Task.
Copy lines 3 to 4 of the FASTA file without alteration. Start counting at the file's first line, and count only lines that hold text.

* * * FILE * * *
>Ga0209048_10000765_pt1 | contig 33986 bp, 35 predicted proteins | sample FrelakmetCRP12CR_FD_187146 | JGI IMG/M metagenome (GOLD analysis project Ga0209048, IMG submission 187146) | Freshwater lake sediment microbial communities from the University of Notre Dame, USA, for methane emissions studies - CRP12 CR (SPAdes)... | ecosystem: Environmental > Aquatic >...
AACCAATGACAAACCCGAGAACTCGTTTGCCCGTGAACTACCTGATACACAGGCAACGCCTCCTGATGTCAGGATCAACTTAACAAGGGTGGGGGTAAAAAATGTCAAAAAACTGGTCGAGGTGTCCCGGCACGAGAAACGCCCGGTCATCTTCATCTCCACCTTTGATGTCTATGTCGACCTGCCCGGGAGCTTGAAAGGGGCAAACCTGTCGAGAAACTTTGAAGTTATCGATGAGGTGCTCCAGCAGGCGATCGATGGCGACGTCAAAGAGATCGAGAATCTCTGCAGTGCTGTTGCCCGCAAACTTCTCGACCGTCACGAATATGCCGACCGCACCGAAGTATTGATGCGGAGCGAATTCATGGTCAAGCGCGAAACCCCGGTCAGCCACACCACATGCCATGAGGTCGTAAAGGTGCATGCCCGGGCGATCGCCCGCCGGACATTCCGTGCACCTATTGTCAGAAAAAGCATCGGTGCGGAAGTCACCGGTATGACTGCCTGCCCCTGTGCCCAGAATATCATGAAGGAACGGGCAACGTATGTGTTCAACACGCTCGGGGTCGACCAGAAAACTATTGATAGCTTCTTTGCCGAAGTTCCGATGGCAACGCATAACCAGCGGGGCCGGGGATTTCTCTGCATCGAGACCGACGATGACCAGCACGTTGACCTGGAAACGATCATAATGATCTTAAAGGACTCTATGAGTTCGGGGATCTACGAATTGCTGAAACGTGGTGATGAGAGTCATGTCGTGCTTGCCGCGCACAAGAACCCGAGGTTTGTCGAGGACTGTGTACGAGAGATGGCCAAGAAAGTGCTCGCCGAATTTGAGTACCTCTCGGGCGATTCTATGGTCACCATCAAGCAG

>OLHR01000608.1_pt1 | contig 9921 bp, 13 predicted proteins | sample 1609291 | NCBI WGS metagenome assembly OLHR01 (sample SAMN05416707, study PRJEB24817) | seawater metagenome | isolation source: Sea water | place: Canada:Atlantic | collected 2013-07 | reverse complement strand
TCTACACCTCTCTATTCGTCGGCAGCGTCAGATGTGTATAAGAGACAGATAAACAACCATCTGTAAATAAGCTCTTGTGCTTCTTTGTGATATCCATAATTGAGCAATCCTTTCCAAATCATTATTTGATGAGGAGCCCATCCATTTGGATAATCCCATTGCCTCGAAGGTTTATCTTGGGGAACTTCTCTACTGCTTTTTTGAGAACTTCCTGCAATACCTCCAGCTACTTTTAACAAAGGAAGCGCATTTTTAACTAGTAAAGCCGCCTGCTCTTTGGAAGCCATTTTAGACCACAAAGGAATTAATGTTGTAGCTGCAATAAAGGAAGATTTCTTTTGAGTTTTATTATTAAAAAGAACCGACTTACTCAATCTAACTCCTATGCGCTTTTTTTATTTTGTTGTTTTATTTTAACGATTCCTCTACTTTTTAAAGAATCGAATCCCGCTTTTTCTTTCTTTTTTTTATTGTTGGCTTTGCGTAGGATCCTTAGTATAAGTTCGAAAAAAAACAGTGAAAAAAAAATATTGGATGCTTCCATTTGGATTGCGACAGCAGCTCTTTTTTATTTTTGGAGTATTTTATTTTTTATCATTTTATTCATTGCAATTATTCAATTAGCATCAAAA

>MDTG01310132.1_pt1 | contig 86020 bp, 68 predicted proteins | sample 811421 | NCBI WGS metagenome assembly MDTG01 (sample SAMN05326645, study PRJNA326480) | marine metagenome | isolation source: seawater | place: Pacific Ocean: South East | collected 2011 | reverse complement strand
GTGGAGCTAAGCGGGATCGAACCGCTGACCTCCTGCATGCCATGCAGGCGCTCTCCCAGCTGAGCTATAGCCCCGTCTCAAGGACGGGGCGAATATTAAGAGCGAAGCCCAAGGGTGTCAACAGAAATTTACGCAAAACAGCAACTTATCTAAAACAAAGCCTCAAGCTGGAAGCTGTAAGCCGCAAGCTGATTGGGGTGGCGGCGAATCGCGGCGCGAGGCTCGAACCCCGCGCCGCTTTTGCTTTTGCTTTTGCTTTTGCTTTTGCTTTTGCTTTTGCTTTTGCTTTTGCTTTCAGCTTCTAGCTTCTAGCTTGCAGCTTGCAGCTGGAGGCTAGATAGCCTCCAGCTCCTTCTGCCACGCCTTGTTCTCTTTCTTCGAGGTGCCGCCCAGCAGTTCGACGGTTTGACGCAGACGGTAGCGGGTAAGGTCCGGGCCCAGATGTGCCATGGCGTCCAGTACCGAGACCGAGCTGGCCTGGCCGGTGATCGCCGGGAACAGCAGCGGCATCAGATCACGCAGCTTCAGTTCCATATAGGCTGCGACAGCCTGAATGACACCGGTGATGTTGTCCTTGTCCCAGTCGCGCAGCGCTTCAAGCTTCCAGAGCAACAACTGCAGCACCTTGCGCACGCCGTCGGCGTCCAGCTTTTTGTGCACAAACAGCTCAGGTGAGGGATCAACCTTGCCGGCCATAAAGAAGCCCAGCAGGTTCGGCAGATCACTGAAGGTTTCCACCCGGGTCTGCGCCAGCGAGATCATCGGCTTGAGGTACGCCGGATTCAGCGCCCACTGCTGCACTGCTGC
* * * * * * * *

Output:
>OLHR01000608.1_pt1 | contig 9921 bp, 13 predicted proteins | sample 1609291 | NCBI WGS metagenome assembly OLHR01 (sample SAMN05416707, study PRJEB24817) | seawater metagenome | isolation source: Sea water | place: Canada:Atlantic | collected 2013-07 | reverse complement strand
TCTACACCTCTCTATTCGTCGGCAGCGTCAGATGTGTATAAGAGACAGATAAACAACCATCTGTAAATAAGCTCTTGTGCTTCTTTGTGATATCCATAATTGAGCAATCCTTTCCAAATCATTATTTGATGAGGAGCCCATCCATTTGGATAATCCCATTGCCTCGAAGGTTTATCTTGGGGAACTTCTCTACTGCTTTTTTGAGAACTTCCTGCAATACCTCCAGCTACTTTTAACAAAGGAAGCGCATTTTTAACTAGTAAAGCCGCCTGCTCTTTGGAAGCCATTTTAGACCACAAAGGAATTAATGTTGTAGCTGCAATAAAGGAAGATTTCTTTTGAGTTTTATTATTAAAAAGAACCGACTTACTCAATCTAACTCCTATGCGCTTTTTTTATTTTGTTGTTTTATTTTAACGATTCCTCTACTTTTTAAAGAATCGAATCCCGCTTTTTCTTTCTTTTTTTTATTGTTGGCTTTGCGTAGGATCCTTAGTATAAGTTCGAAAAAAAACAGTGAAAAAAAAATATTGGATGCTTCCATTTGGATTGCGACAGCAGCTCTTTTTTATTTTTGGAGTATTTTATTTTTTATCATTTTATTCATTGCAATTATTCAATTAGCATCAAAA